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Using statistics in small-scale language education research Jean Turner © Taylor & Francis 2014.

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Presentation on theme: "Using statistics in small-scale language education research Jean Turner © Taylor & Francis 2014."— Presentation transcript:

1 Using statistics in small-scale language education research Jean Turner © Taylor & Francis 2014

2  Tests and other data collection tools must measure accurately and appropriately given the nature of the construct.  Test validity is associated with the extent to which: ◦ a tool measures the intended construct ◦ the tool scores/outcomes mean what they are intended to mean ◦ the tool scores/outcomes are useful for their intended purpose(s) © Taylor & Francis 2014

3  Test validity has an impact on both internal research study validity and external research study validity. © Taylor & Francis 2014

4  There are different perspectives and techniques associated with investigations of test validity.  Historically, these different perspectives and techniques were referred to as different types of validity.  (Though they aren’t really different types.) © Taylor & Francis 2014

5  Construct validity  Content validity  Criterion-related validities ◦ Concurrent validity ◦ Predictive validity  Face validity © Taylor & Francis 2014

6  Construct validity—the extent to which the constructs measured by a test or data collection tools are clearly and appropriately defined and measured ◦ (1) Are the definitions of the constructs clear and useful? ◦ (2) Does the data collection tool really tap these skills? ◦ (3) Is there convincing evidence supporting points 1 and 2? © Taylor & Francis 2014

7  Content validity—the items or tasks measure the constructs completely and without measuring other, unrelated knowledge, skills, or abilities. ◦ Does the test measure all aspects of the construct? ◦ Is there very little measured by that test that’s unrelated to the construct? © Taylor & Francis 2014

8  There are two criterion-related approaches to investigating validity. Both involve investigating the relationship between the data collection tool in question and another tool. ◦ Concurrent validity ◦ Predictive validity © Taylor & Francis 2014

9  The new tool is administered to a group of people— who also completed a well-established tool tapping the same construct.  If the new tool taps what it’s designed to measure, the correlation between the two sets of scores will be high.  If the correlation is high, the concurrent validity is considered good—evidence that the test measures the intended construct. © Taylor & Francis 2014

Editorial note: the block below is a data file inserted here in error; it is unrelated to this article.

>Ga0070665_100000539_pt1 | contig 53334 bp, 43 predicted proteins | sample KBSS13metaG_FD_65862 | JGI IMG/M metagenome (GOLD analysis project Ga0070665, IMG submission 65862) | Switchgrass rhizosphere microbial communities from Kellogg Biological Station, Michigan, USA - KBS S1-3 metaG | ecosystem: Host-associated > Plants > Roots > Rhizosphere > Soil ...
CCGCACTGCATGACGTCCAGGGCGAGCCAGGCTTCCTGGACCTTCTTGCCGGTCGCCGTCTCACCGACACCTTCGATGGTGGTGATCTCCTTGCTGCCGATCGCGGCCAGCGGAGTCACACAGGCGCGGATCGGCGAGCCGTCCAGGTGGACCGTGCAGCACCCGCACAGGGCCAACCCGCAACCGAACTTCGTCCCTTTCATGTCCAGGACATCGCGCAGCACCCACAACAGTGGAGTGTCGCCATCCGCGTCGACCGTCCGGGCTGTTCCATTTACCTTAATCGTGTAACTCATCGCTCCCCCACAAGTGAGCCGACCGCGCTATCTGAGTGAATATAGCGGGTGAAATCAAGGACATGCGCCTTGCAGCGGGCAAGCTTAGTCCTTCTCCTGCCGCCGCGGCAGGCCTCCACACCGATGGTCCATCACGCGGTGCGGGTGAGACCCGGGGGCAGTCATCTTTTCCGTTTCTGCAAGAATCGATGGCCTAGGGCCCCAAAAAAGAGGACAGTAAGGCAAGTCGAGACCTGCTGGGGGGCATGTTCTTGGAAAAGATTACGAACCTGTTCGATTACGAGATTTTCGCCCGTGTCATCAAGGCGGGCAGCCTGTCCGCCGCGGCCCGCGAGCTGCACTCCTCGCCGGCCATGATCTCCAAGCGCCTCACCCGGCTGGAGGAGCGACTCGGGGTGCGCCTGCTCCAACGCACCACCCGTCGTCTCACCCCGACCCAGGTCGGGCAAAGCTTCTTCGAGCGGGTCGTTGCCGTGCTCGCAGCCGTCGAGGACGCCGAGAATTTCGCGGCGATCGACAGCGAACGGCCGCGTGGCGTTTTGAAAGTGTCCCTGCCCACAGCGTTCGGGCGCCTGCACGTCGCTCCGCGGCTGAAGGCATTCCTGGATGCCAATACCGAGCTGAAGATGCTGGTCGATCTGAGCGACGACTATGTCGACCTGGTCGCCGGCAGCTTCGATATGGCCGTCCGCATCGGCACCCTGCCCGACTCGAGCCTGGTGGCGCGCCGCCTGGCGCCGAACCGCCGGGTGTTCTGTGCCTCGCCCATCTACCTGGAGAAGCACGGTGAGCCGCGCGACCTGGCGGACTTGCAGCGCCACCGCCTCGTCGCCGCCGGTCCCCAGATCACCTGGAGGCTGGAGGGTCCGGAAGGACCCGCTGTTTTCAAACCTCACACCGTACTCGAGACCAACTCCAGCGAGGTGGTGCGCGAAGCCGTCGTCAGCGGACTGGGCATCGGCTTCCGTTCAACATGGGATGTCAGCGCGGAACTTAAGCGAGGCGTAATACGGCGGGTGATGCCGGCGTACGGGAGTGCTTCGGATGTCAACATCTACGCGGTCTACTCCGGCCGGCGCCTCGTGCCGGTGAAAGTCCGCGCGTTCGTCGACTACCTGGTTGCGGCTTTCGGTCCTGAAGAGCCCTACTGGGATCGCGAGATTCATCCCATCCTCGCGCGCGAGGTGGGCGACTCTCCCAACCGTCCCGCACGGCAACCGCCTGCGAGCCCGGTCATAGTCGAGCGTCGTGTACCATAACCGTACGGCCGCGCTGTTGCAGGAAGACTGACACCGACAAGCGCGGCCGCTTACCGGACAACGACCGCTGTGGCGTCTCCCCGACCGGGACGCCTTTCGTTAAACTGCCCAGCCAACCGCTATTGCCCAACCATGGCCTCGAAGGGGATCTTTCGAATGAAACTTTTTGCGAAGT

10  Does a new test of Business English ability really measure that construct? ◦ Give the new test to a large number of examinees; also give the same examinees the English BULATS test (a recognized measure of Business English ability). ◦ Calculate the correlation between scores on the two tests. A high correlation serves as evidence that the new test measures Business English, because it relates well to the recognized measure of Business English.  This approach is called concurrent validity because the two tests are taken concurrently.  This approach is only as useful as the comparison measure is sound! © Taylor & Francis 2014

11  Admissions tests must have good predictive validity.  Ways to collect evidence of predictive validity: ◦ G ive the test to a number of people starting a program of study. ◦ At the end of the term, collect information on their final exam or final GPA. ◦ Find the correlation between the initial scores and the later measure of success. ◦ A high correlation is evidence of high predictive validity. © Taylor & Francis 2014

12  In the past, all students in a particular MATESOL/TFL had to take the GRE (though it wasn’t used for admission).  The correlation between GRE performance and students’ score on their comprehensive examination at the end of their studies was found to be very low.  The GRE doesn't seem to have good predictive validity for students in this program. © Taylor & Francis 2014

13  Face validity is the extent to which research study participants and other users of a data collection tool outcome believe the tool is useful and the outcomes are good indicators of the intended construct.  A data collection tool’s face validity varies according to individuals’ background and experiences, thus it’s impressionistic.  Though impressionistic, it’s important because participant performance may be affected by face validity! © Taylor & Francis 2014

14  Correlational evidence ◦ Two tests (concurrent validity) ◦ A test and a future measure (predictive validity) © Taylor & Francis 2014

15  Experimental evidence ◦ Intervention study ◦ Differential group study © Taylor & Francis 2014

16  Expert review of content, format, processes. ◦ Language testing experts ◦ Teachers ◦ Employers ◦ Learners © Taylor & Francis 2014

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